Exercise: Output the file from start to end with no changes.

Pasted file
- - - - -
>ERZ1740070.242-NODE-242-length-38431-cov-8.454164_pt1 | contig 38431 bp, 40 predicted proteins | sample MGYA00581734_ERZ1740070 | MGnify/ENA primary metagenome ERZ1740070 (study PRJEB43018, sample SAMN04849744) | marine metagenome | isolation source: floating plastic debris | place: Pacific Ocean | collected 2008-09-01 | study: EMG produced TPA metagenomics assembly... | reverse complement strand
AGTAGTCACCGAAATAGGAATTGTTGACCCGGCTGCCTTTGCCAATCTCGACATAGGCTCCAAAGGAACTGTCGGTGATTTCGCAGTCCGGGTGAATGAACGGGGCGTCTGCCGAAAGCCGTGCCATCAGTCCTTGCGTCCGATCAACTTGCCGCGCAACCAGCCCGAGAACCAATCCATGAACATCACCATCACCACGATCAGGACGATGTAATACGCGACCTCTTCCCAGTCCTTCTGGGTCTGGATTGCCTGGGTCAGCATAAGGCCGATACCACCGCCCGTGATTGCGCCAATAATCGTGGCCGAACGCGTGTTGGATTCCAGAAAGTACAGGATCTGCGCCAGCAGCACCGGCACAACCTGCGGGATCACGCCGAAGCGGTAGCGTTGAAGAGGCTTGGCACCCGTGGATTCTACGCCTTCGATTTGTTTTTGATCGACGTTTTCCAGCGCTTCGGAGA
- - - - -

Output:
>ERZ1740070.242-NODE-242-length-38431-cov-8.454164_pt1 | contig 38431 bp, 40 predicted proteins | sample MGYA00581734_ERZ1740070 | MGnify/ENA primary metagenome ERZ1740070 (study PRJEB43018, sample SAMN04849744) | marine metagenome | isolation source: floating plastic debris | place: Pacific Ocean | collected 2008-09-01 | study: EMG produced TPA metagenomics assembly... | reverse complement strand
AGTAGTCACCGAAATAGGAATTGTTGACCCGGCTGCCTTTGCCAATCTCGACATAGGCTCCAAAGGAACTGTCGGTGATTTCGCAGTCCGGGTGAATGAACGGGGCGTCTGCCGAAAGCCGTGCCATCAGTCCTTGCGTCCGATCAACTTGCCGCGCAACCAGCCCGAGAACCAATCCATGAACATCACCATCACCACGATCAGGACGATGTAATACGCGACCTCTTCCCAGTCCTTCTGGGTCTGGATTGCCTGGGTCAGCATAAGGCCGATACCACCGCCCGTGATTGCGCCAATAATCGTGGCCGAACGCGTGTTGGATTCCAGAAAGTACAGGATCTGCGCCAGCAGCACCGGCACAACCTGCGGGATCACGCCGAAGCGGTAGCGTTGAAGAGGCTTGGCACCCGTGGATTCTACGCCTTCGATTTGTTTTTGATCGACGTTTTCCAGCGCTTCGGAGA